The design for the library space will be an "open floor plan," with tall bookcases around the walls and shorter bookcases in the center. There will also be "spatial and acoustic separation" between areas used for different purposes—for example, the children's library and a reading room meant for adults. Benic talked enthusiastically about the "lattice work of the trusses" that support the ceiling in the drill shed and spoke of the intent to "express the entire structure" and "minimize the impact on historic spaces." He said the design for the library would have a "living room feeling" achieved by the "selective use of woodwork and historic materials." Benic showed this picture of the Fort Hamilton Library, a Carnegie Library that his firm renovated and expanded, to give an idea of what the interior of the new library might look like.
The drill shed and mezzanine together are 10,800 square feet, which is less than what had been determined to be the library's space needs. The solution to the problem is a community room, with kitchen facilities and restrooms, in the part of the building designated as the Community Wing. The room can be used by the library, but it will also be used for community functions unrelated to the library.
|Photo by Scott Baldinger|
The History Room, perhaps the library's most valued collection, will be housed on the two floors in the large turret at the southwest corner of the Armory building. A classroom and the library administrative office, both walled in glass, will be located on the mezzanine.
With the exception of the community room, which will be shared by the library, the spaces in the Community Wing are, in the present plan, designated as "community rental space," intended to be leased by local not-for-profits. No specific plans for the use of the proposed Education Wing have been developed, although its purpose was described as providing "support to the library's main function." The possibility that a clinic might to located there was mentioned. The design for the facade of the building, which will face Short Street includes dormers, a new turret, and a mansard roof to screen the "very noisy" rooftop HVAC units which will service both the existing building and the new building. The new building will include an elevator that will access the mezzanine in the drill shed as well as the three floors of the new building. A new stairway and a second elevator will be installed in the Community Wing.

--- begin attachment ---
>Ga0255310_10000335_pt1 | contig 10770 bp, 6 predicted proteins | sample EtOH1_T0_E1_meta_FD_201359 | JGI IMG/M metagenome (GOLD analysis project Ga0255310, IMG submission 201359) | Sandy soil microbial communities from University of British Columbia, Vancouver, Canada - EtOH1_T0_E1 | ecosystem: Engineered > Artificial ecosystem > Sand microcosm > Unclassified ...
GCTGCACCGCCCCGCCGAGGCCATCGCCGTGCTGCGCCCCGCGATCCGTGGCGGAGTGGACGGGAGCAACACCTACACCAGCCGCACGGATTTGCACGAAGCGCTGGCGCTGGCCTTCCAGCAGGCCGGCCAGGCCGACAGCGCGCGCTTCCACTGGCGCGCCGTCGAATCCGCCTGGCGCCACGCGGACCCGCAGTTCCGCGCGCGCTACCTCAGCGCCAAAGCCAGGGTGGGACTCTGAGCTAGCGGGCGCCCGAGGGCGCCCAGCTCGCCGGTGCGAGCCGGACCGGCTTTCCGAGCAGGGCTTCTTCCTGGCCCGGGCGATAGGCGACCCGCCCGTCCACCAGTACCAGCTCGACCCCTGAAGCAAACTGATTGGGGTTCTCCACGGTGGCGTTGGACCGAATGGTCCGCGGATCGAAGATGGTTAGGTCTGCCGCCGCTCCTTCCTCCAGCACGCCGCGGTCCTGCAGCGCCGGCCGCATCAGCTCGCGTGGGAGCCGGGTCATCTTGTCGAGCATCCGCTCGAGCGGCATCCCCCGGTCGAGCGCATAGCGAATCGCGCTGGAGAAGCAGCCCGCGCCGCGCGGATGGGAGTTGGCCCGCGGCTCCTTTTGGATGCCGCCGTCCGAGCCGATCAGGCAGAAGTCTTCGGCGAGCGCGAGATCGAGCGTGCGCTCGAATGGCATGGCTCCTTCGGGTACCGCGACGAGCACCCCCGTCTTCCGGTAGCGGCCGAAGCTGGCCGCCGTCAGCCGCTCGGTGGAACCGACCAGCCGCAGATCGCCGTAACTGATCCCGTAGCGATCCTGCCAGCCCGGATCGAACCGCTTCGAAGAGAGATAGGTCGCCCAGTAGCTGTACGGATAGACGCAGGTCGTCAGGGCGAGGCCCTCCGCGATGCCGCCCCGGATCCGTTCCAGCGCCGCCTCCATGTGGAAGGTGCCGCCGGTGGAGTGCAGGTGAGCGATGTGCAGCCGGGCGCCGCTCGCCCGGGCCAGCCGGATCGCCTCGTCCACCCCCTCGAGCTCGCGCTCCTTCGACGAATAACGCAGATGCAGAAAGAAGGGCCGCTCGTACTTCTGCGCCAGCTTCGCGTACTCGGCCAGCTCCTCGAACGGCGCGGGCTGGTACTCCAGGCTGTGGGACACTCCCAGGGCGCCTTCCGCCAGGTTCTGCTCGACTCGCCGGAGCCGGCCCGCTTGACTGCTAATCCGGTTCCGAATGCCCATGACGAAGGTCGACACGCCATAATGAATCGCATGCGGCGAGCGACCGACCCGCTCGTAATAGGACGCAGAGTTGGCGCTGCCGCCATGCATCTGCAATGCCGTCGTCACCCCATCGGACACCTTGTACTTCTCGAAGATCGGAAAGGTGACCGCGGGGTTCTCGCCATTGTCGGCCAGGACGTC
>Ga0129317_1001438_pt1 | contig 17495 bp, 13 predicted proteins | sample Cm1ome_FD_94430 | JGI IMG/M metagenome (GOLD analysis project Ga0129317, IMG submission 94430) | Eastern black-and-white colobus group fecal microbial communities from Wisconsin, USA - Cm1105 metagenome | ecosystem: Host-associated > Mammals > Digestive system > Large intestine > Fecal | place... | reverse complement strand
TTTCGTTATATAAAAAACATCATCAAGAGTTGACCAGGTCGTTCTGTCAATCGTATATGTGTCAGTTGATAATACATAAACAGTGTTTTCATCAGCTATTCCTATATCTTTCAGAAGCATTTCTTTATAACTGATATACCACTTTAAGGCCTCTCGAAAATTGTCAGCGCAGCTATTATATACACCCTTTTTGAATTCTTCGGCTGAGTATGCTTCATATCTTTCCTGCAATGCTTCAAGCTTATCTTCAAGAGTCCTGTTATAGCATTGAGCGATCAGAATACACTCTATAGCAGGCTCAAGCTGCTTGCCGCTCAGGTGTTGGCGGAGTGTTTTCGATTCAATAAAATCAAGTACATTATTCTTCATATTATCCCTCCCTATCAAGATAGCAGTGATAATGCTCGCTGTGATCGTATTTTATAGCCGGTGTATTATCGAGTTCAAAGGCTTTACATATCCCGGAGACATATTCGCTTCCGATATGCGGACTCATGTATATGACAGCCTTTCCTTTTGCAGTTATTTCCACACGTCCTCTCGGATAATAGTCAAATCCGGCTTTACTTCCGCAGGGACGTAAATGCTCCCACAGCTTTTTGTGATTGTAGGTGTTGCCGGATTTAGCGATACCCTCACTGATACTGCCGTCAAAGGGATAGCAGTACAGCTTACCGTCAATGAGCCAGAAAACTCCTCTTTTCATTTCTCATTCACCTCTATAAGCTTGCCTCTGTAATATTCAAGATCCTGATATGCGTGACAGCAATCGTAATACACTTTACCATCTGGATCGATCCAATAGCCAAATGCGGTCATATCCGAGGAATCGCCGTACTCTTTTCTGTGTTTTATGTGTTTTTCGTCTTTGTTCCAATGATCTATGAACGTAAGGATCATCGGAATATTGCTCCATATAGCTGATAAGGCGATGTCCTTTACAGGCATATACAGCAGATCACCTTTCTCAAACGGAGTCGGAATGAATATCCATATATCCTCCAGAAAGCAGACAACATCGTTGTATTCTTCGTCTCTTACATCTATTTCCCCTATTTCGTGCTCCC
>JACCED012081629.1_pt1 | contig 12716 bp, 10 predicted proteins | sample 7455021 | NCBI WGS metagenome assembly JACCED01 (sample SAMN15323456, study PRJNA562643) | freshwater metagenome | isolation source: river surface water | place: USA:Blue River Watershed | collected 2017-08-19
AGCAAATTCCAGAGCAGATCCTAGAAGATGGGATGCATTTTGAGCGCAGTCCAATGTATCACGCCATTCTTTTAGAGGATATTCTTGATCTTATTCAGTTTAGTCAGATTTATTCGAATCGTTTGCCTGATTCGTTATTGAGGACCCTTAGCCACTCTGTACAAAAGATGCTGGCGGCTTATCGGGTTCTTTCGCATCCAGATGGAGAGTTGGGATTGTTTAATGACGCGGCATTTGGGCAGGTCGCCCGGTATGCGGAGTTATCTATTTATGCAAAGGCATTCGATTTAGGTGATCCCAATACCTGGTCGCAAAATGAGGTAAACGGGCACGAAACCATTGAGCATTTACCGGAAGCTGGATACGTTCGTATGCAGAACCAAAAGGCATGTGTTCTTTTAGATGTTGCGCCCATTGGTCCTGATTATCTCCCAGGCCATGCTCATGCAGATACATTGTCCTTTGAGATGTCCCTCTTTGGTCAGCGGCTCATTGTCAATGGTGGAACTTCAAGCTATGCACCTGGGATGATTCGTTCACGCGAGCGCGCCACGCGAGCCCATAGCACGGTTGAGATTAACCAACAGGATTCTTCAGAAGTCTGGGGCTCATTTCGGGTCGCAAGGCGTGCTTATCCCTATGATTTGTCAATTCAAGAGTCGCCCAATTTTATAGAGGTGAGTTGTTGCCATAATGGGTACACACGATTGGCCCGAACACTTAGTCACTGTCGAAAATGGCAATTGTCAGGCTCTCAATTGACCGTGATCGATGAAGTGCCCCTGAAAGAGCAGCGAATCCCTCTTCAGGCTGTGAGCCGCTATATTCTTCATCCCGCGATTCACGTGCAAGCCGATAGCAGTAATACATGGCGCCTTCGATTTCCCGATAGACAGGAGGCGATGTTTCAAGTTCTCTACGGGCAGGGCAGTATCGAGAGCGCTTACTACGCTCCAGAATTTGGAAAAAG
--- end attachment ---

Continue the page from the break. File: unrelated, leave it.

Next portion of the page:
When asked about a timeline for the project, Benic said that he hopes to get a go-ahead from the library board in the next week or so to begin design development. During this phase, the design will be refined and materials will be selected. He expects design development will take two to three months and anticipates a presentation of the final plans in March. The next phase is developing the contract documents, which is expected to take three to four months. Benic predicted that the project would go out for bid in September. Construction is expected to take twelve months. The project will require site plan review by the Planning Commission, and, since the building is in a locally designated historic district, the demolition and the proposed new addition will require a certificate of appropriateness from the Historic Preservation Commission. These reviews are expected to begin this month.
The library had announced that "representatives of our development partner, The Galvan Foundation" would attend, and they did. Present at the meeting were Daniel Kent, the new executive director for the foundation; Rick Scalera, "special adviser" to the foundation; and Henry van Ameringen, the Van of Galvan. Eric Galloway, however, was not at the meeting.